There is an excitement to being on the road alone, seeing the world in a 360 way, with no other close friends and familiar family between you and this new place.
Solo Travelers however travel in the web of everyday people who catch us when we fall and point us on the road…if we see them. A recent trip brought in sharp focus that we are never alone.
This summer was my first solo departure since an injury and long recovery. Going over plans, I found a hitch. The presenting problem was the need to change terminals in Chicago required using the air transfer bus to make my Aer Lingus flight to Dublin. It was unlikely I had enough time to change terminals with a bus that comes around every half hour. There was an easy solution with an earlier departure from home but the way I booked the ticket made in impossible to change.
The morning of my trip I was anxious, so I spent a little time in prayer and meditation. I got the same strong message, “you are not alone; ask for help.” Now, I don’t seek direct answers in prayer often, so this was new.
Ultimately, I made the flight but I learned at every turn that we are each other’s safety net. Overworked, underappreciated airport staff, fellow travelers from other countries, flight attendants who weren’t even on duty. They all made my trip work.
After an exuberant Uber ride that could have been written off as therapy, I headed in to wait for my flight to O’Hare. “Ask for help.” An American flight attendant was also waiting for the flight. I took a seat near her, we chatted and I asked her about the transfer. It was going to be really tight. She pointed out that the first delay might be waiting for my wing-checked bag before making the run for the bus She gave me a special luggage tag that would help get the bag off first.
Our flight was delayed by a short thunder storm making it a little worse but finally we landed in Chicago. On the jetway as we all waited for our bags, all coping with delay, the staff person organizing the luggage delivery overheard my conversation with my new friend and offered to call down for my bag. One person threw it to another and then up to us. She also advised me which gate was really the quickest to get to for the transfer bus. Off I ran (kind of) up the jetway.
Running after a broken leg is neither pretty or effective, but run I did. I arrived at what I assumed was the departure gate where the bus picks up passengers for the International Terminal. Imagine a harried, stumbling, short-of-breath, luggage-rolling mess showing up to this crowd of patiently waiting people. I was very lucky. The family at the edge of the crowd, travelling from the Middle East, took me in, explained the process, and hustled me along with them. The bus was miraculously arriving at this moment.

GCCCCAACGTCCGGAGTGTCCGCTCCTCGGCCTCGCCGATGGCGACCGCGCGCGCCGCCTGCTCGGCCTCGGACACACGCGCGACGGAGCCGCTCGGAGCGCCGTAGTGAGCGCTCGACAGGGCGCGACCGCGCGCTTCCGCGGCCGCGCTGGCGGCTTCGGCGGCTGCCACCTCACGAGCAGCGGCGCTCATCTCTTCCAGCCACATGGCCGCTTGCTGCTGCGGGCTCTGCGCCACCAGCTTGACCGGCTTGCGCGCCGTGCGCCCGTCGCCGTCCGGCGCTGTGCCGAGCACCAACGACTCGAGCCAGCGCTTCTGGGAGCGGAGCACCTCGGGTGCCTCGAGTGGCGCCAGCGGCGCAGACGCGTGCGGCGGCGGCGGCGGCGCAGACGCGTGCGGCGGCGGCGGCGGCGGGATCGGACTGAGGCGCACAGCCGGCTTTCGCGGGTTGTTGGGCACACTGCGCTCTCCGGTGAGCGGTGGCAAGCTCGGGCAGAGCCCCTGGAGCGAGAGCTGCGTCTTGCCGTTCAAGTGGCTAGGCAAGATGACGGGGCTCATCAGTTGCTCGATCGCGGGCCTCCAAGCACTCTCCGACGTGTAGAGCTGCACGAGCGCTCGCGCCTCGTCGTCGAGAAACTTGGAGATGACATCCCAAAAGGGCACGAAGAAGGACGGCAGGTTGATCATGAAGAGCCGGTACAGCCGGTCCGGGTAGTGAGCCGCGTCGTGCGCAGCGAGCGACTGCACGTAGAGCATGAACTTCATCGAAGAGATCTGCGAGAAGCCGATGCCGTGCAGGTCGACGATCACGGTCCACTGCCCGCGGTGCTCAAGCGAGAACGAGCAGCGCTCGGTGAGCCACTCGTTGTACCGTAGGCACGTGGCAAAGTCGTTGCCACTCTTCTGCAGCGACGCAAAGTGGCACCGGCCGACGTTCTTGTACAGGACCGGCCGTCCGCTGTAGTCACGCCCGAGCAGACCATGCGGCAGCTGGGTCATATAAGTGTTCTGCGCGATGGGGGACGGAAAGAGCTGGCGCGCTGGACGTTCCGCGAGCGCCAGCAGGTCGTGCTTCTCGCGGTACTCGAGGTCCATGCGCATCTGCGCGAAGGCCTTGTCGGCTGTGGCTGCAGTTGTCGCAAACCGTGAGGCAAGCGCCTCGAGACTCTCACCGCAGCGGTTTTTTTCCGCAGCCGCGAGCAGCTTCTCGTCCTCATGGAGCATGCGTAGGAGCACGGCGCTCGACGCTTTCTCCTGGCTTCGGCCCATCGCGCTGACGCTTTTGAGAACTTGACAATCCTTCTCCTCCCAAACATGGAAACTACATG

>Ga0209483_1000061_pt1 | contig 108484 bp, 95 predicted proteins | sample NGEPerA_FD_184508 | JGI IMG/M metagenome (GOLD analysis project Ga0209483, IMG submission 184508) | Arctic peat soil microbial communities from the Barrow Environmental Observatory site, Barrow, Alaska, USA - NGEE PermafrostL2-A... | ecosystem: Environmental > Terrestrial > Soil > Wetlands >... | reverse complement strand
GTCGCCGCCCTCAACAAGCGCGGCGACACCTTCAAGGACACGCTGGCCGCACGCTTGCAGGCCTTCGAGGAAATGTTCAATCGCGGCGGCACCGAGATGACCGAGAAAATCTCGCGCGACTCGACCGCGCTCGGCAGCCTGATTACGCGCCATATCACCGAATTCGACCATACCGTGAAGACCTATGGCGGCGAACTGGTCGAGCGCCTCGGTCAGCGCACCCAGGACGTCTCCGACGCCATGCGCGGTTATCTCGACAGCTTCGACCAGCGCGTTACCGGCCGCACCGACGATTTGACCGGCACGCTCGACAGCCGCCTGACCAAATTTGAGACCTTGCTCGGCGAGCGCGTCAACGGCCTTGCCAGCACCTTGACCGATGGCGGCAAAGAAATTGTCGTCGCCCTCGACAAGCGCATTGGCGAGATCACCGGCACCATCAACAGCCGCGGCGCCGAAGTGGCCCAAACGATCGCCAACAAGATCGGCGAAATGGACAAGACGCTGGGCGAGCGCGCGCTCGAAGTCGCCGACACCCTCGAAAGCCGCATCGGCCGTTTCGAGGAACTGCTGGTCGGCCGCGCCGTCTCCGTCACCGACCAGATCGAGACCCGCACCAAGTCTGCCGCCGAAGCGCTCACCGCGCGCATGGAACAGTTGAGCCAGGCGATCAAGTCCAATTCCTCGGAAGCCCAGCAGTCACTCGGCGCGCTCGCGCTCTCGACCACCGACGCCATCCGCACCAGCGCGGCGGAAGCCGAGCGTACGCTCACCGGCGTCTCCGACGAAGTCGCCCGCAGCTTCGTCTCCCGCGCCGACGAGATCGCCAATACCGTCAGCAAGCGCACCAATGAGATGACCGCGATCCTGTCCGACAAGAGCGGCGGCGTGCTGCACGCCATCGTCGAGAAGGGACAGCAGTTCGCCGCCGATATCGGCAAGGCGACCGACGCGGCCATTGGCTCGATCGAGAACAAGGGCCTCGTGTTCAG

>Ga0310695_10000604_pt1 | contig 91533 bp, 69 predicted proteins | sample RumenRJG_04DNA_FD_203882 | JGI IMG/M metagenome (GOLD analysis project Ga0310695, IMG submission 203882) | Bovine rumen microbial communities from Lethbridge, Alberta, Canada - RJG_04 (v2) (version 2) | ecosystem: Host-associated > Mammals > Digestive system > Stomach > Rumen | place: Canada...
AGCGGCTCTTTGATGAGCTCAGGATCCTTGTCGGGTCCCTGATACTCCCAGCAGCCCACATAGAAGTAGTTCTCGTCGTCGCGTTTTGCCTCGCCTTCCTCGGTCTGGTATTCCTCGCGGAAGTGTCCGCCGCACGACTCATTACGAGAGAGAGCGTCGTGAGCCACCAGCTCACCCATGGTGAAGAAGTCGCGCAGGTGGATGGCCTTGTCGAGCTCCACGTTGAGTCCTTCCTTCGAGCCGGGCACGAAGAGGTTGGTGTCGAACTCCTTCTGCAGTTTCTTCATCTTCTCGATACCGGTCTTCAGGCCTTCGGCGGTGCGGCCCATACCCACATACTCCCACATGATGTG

As we rolled down ramps to ground level to board the bus, the door keeper asked for a card I had never heard of. What green pass? The calm attendant could have sent me back upstairs to wait for the next bus but instead she pulled me aside, made a call on the radio, and another travel angel ran down the ramp with a card for me.
The last saving grace was that our flight was delayed a few minutes due to a quick mechanical fix. I made the flight. I got to enjoy the bulkhead seat I’d reserved weeks before, the special meal, and a terrific seat mate. I’d arrive on time to meet the friend and navigator in Dublin. The tv screen didn’t work at my seat but for once it just didn’t matter.
What I learned is that I would never have made the connection, metaphorically or the actual flight, if I had depended entirely on myself. If I hadn’t asked, listened, and received grace from those around me, I would have been left.
As I travel now, I am more attentive to the travelers around me. How can what I know make the difference on the first day of someone else’s big adventure. Alone, I sometimes feel the loss of the shared response, the unexpected insight, and most of all the better navigator but I am more conscious of the great flow of people around me.
Using a third party broker like Travelocity or Orbitz can be great but it you have more than one airline on your ticket, changes can be very difficult. For international flights, I’m booking with the airline directly.
Earlier in my travel experience, connections had to be viable. With online bookings, the unusual variables, like terminal transfers or the odd need to leave security in some connections, aren’t always factored in.
Love the concept of “travel angels”! This has me reflecting on the many who have helped me over the years. If this is a phrase / usage you have coined (and a quick Googling suggests that it is), the angel angle could be worth building on, and is a perfect connection to your publishing community ….
A wonderful lesson for all travelers on the journey through our humanity: ask for help, listen, offer others help. So glad you made your flight, and I look forward to more of your stories!
So accurate, great read!
Thank you! As you can tell, I’m a word person and quite a bad photographer. I enjoy your beautiful photography- it’s like taking a trip to see what you’ve posted.
Well thank you! While I do enjoy photography, words are just as good (if not sometimes better) in actually capturing how a moment really feels, so bravo!